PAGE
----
“We made a conscious decision to hire frum people whenever possible,” Greenwald explains. “Aside from the fact that they are extremely dedicated, hardworking, and honest, we want to give jobs to people in our community. At the same time, our employees are raising large families, and have many more responsibilities than the average American worker. Mothers have Yom Tov to make, more maternity leave, babysitting crises, etc. All this creates a constant need for us to be flexible and juggle our staff, while maintaining consistency and reliability for our clients. It’s a considerable challenge, but one we’ve taken on knowingly, out of a desire to provide opportunity for our own community.”

Rebbetzin Shoshanah Schachter, wife of Yeshiva University rosh yeshivah Rav Hershel Schachter, is an administrative assistant at the Orthodox Union. Because Orthodox businesses have higher visibility, she says, they have an extra obligation to be scrupulous in their ethical conduct.

“If a frum company is caught doing something shady, there is a potential for a huge chillul Hashem,” she says. “At the OU, we have a system of checks and controls, and everything is audited, from the big things to the very small.

“My husband, Rav Hershel Schachter, feels strongly that there is not enough emphasis on this. He makes it a point to speak annually to his talmidim, as well as to communities he lectures in, about all aspects of being honest in business.”

Read as a whole, the list of halachic concerns to bear in mind when entering the workforce or starting a business seems daunting. There is, after all, an entire section of the Shulchan Aruch devoted to the subject. Getting it all right may seem like a formidable undertaking, but keeping in mind that each potential pitfall brings with it the opportunity to be mekadesh Sheim Shamayim barabbim, the ultimate avodah can be achieved from your very own cubicle. —


Beware the Water Cooler

A significant halachic matter in the frum workplace all too frequently overlooked is shemiras halashon. Such lashon hara can be particularly pernicious, with the potential to harm someone’s parnassah. The number of issurim involved can be frightening.

“Obviously, trying to get ahead by denigrating others is in clear violation of halachah,” says Rabbi Avrohom Neuberger. “But the halachos must govern the more subtle situations as well. If you’re a manager and your job is to keep the people under you productive, you have a very fine line to walk. If someone’s not performing his job up to par, or is wasting time on social media, you have an obligation to protect your boss, but it must be negotiated according to the rules of lashon hara — warn him first, and if that doesn’t work, bring it to the attention of the boss, provided that all the conditions of toeles are met. It’s incumbent on anyone in this position to learn the relevant halachos.”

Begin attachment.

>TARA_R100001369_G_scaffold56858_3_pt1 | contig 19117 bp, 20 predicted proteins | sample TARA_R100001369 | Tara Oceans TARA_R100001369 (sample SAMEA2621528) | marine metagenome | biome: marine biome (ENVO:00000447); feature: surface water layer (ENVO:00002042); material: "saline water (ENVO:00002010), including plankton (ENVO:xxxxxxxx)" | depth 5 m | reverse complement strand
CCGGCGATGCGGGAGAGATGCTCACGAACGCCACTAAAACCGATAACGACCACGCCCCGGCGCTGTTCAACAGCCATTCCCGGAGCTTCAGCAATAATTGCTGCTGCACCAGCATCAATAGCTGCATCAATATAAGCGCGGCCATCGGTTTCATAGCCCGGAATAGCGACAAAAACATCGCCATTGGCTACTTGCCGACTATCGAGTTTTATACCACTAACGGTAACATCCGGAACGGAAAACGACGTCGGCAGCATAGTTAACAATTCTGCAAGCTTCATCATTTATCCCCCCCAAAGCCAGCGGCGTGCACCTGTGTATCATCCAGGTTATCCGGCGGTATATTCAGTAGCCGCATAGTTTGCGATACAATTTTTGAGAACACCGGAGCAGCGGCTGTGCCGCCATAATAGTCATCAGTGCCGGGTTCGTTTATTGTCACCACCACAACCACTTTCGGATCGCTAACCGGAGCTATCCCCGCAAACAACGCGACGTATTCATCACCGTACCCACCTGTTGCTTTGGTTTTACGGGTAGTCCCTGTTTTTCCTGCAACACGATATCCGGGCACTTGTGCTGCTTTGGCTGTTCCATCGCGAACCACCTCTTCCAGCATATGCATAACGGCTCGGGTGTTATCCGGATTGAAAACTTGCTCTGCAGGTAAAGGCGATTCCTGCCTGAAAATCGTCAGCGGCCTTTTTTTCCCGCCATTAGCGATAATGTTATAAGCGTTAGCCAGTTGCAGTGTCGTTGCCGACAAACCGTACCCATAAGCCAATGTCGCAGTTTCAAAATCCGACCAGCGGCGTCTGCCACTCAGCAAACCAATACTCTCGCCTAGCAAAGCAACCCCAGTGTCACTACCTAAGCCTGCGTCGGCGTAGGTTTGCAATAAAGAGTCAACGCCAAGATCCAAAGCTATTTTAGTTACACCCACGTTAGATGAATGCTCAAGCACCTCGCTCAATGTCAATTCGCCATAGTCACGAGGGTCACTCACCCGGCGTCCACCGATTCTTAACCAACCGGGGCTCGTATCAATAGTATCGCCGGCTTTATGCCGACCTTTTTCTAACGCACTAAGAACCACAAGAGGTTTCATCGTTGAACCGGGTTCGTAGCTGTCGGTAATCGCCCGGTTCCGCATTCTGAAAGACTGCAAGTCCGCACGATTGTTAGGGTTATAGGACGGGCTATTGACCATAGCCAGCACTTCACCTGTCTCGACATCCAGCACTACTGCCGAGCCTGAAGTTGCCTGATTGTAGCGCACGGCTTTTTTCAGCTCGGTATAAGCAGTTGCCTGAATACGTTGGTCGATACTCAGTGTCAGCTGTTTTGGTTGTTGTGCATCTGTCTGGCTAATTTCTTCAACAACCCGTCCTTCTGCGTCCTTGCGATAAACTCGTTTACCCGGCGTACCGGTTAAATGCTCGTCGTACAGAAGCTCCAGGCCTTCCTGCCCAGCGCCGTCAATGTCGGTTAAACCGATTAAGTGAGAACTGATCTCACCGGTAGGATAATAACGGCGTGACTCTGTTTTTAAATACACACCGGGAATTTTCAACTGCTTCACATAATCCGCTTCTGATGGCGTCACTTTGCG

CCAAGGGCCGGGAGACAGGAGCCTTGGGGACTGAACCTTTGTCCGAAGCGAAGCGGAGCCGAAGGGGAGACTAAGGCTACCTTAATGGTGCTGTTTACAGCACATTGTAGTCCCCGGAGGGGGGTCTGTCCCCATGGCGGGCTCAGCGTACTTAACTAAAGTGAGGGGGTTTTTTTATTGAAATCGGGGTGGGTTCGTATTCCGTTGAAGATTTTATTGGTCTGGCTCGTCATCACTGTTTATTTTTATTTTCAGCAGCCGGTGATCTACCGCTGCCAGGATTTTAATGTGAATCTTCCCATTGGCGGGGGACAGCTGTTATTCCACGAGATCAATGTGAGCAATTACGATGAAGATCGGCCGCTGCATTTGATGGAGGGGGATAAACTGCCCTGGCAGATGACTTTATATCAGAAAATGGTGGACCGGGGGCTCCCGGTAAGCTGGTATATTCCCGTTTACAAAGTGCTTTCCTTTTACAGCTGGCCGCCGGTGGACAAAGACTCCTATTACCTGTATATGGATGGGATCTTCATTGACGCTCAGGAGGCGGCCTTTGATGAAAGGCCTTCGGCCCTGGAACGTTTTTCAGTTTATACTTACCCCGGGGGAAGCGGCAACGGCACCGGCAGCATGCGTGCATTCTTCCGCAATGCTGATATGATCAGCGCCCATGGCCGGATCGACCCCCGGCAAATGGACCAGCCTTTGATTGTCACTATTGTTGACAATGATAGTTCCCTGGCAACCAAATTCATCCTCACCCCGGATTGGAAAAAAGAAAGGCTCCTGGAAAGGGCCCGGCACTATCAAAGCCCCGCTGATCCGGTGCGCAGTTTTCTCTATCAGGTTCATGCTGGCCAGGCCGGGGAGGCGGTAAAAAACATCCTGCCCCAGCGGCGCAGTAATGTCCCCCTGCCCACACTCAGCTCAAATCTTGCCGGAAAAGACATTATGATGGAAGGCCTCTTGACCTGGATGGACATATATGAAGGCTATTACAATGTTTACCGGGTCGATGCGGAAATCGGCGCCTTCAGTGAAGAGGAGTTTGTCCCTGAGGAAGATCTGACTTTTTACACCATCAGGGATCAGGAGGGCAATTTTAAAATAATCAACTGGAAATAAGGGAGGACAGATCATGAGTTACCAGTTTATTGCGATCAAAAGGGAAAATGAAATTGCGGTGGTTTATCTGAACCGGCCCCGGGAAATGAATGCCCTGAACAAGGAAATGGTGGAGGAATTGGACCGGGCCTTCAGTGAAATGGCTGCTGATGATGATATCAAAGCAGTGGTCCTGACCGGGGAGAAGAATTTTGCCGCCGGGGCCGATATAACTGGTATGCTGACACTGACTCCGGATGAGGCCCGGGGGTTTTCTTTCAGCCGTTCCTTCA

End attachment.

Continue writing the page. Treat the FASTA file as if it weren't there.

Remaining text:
Lashon hara presents pitfalls in other areas as well. “How’s the new son-in-law working out?” and “How was your daughter’s date last night?” seem like normal questions when working in a heimish environment, but lashon hara aside, how much information is too much? Ask yourself: How would my family members feel if they knew that the intimate details of their lives were fodder for water-cooler conversation? Would they want candid photos of themselves shared with strangers? Would keeping a professional distance bring me more respect at work?

“Maintaining boundaries between work and family is one of the biggest trials in a frum workplace,” says Margalit, who is responsible for personnel issues. “It’s best to decide in advance how much of your family life you want to share with work colleagues, and what remains private.

“It goes the other way, too. When my children were younger, I barely breathed a word about work to them, not wanting them to feel that my work affected our time together. As they’ve grown older, they’ve become genuinely interested in hearing about different projects I’m working on. But office tensions are not to be shared with kids, just as kids’ issues or struggles aren’t to be shared with the office.”

Ann Zeilingold is Branch Manager of FM Home Loans, a mortgage bank in Pomona, New York. She negotiates mortgages for many of her neighbors, which often brings her home life and work life within a hairbreadth of each other. “In my line of work, I see people under intense pressure as they engage in huge financial transactions. People’s cores are revealed at such times — many shine as humans, but some expose another side. The same person who displays terrible middos in my office may sit next to my husband in shul, and his child may invite mine for a playdate. I struggle mightily with keeping this negative information to myself when it encroaches on my personal life, but it would be lashon hara to share it, even with my husband. I may not let my child go on that playdate, but I wouldn’t say why.

“Our office has a family feel,” Ann continues. “We have open, friendly relationships with each other, and know what’s going on in each other’s lives. Even so, there’s no place at work for certain discussions, such as relationships between spouses.”

(Originally featured in Mishpacha, Issue 712)